Deep within the heart of Africa lies a land where the monsters of Primeval earth still roam and slay and battle………
The Lost Land of Pal-ul-don
Tarzan explored the lost land of Pal-ul-don (whose name, among its natives translates as “Land of Man”) in only one book of the original Tarzan series, Tarzan the Terrible. Tarzan comes to the lost land seeking his mate Jane, who had been abducted by the renegade German officer Lt. Colonel Obergatz. He finds a great deal more in this land forgotten by time, where weird monsters bellow, and strange races of tailed men wage eternal war with one another. Unlike in the timeless world of Pellucidar, where evolution in most species has come to a virtual standstill, those in Pal-ul-don, though they have survived extinct ions for untold millions of years, have also undergone dramatic changes……
The gryf is the most formidable and spectacular of all the beasts of Pal-ul-don. It is a huge and voracious monster, descended of the Triceratops, the mighty three-horned ceratopsian dinosaur of the Cretaceous. Though its ancestors were herbivorous, the gryfs have evolved a set of dagger like teeth, and their hoofed tows have evolved into talons. It is described as an omnivore, which means it hasn’t altogether given up its original diet of plants and ferns, but relishes fresh-killed meat as well. It is a strikingly colorful animal, with a red neck-shield, blue bands encircling the eyes. The savagely beaked face is yellow. The Gyor of Pellucidar is similarly marked, but he colors are more subdued. This beast wanders over the entire land surface of Pal-ul-don, but is totally infests the region known as Kor-ul-gryf (or “gorge of the gryf”), and that palce is uninhabitable.
The Tor-o-dons, or (Beast-like men), have learned to “domesticate” the gryf by whacking it once across the snout with a shaft. This subdues the frightful beasts. The Tor-o-dons can then ride the animal from behind the great bony shield. A Gryf will often tree their prey, and will wait with infinite patience, while the victim either comes down or starves. Tarzan copied the trick of the Tor-odons, and was able to ride them as well. The Ho-dons of Pal-ul-don worship and revere the gryf for its strength and power. Priests of A-lur often wear ceremonial gryf-masks, and temples and shrines are often carved in three-horned beast’s likeness. A monstrous live gryf was even kept as an object of worship by Lu-don, High priest of A-lur. He would feed any who displeased him to the creature by dropping them through a trapped door. Tarzan himself narrowly evaded this fate by escaping to the outside through the Gryf’s drinking pool. In the Manning newspaper strips, Ho-don veneration of this animal is carried further, as the beasts are also used by the Ho-don as war-mounts. This is at odds with Burroughs, since the Hod-don are amazed to see tarzan riding on the backs of these beasts.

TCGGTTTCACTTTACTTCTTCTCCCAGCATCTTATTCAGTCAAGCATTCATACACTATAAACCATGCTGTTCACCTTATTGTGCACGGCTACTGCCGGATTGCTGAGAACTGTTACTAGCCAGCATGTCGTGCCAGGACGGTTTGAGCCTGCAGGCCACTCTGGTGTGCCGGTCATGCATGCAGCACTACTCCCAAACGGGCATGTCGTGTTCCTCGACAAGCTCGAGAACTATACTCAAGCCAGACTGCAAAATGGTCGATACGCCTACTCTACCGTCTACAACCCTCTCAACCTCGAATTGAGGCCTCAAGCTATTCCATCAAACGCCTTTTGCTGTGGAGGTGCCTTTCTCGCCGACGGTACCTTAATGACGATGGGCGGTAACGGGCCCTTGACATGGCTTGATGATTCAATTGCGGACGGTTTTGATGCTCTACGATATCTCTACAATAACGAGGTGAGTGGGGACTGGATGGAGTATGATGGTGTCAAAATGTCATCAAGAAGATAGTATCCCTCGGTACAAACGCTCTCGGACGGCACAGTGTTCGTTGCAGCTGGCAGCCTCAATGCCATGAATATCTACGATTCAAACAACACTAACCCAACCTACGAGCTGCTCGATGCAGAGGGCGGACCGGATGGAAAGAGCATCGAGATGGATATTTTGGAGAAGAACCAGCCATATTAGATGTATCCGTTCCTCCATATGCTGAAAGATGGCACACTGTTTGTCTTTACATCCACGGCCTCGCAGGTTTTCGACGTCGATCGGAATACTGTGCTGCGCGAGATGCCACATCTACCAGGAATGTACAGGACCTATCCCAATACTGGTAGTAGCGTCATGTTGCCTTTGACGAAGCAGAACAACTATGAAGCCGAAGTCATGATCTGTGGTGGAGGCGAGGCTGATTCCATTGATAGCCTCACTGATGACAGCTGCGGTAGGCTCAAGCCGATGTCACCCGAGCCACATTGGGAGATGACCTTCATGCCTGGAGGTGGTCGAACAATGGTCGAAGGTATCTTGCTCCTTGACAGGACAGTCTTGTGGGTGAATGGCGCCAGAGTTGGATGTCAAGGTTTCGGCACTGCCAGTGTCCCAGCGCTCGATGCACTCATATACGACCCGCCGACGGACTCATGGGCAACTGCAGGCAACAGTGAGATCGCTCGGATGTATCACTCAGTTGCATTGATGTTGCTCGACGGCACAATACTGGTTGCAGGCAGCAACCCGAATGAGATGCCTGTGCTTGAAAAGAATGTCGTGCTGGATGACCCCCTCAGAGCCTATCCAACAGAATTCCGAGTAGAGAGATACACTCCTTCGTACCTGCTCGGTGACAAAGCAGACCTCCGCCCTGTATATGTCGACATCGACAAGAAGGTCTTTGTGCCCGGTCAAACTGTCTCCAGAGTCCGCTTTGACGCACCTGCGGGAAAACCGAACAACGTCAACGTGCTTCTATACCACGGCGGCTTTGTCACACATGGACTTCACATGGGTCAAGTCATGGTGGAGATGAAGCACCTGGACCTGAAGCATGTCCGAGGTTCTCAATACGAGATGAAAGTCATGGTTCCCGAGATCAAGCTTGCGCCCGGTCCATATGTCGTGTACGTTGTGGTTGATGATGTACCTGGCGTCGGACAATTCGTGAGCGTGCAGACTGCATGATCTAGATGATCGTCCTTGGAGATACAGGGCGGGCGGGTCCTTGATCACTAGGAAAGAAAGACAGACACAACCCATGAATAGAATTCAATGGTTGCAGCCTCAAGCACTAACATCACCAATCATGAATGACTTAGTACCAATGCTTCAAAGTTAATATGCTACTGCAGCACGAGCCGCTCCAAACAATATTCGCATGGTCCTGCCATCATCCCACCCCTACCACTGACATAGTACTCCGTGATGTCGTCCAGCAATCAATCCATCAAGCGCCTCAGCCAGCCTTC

The jato is black- and- yellow saber tooth lion-tiger of Pal-ul-don. It is a mixture of lion and saber-tooth, that came into being when the two species bred, and the pure saber-tooths faced extinction. Surprisingly, it is smaller than a pure lion, but very aggressive. Most illustrations of the jato, like those above, resemble a striped saber-tooth, like a smaller version of the tarag, but as a result of the lion mixture, it seems likely that they would have manes as well, and their tails would perhaps be longer.
The ja is the spotted lion of Pal-ul-don. It has long been theorized that adult lions once had spotted coats, given that spots still occur in cubs. In fact, some appear to have lingered awhile in the Ethiopian highlands (where they are called “marozi”,and considered a separate species) where spotted lion hides have been traded by the natives. The lions of Pal-ul-don, having been isolated for millions of years, have coats as gorgeously patterned as Sheeta the leopard.
The only other Pal-ul-donian beast given direct mention in the book was a strange aquatic reptile which attacks Korak in the Great Barrier Swamp, which surrounds the land. Just what this “frightful survivor from some extinct progenitor” was we don’t know, but “it was like no living thing he had ever seen, though possibly it resembled the crocodile more than any other thing with which he was familiar.” Korak is able to swim beneath the hissing saurian, and slay it by slashing its underbelly., as shown in the St. John illustration. Perhaps, like the gryf, this beast too, had evolved and was precisely identical to nothing from the fossil record. It might have been an evolved plesiosaur, or some other aquatic reptile. There did exist in Africa a genera of carnivorous (theropod) dinosaurs that sported elongated snouts similar to the crocdilia. This genera included the spinosaurus, baryonyx, and the recently discovered “crocodile mimic” suchomimus. Though bipedal, these dinosaurs inhabited swampy regions, and are believed to have fed primarily upon fish. It is certainly not unlikely that a survivor of this order could have persisted within Pal-ul-don’s swamp!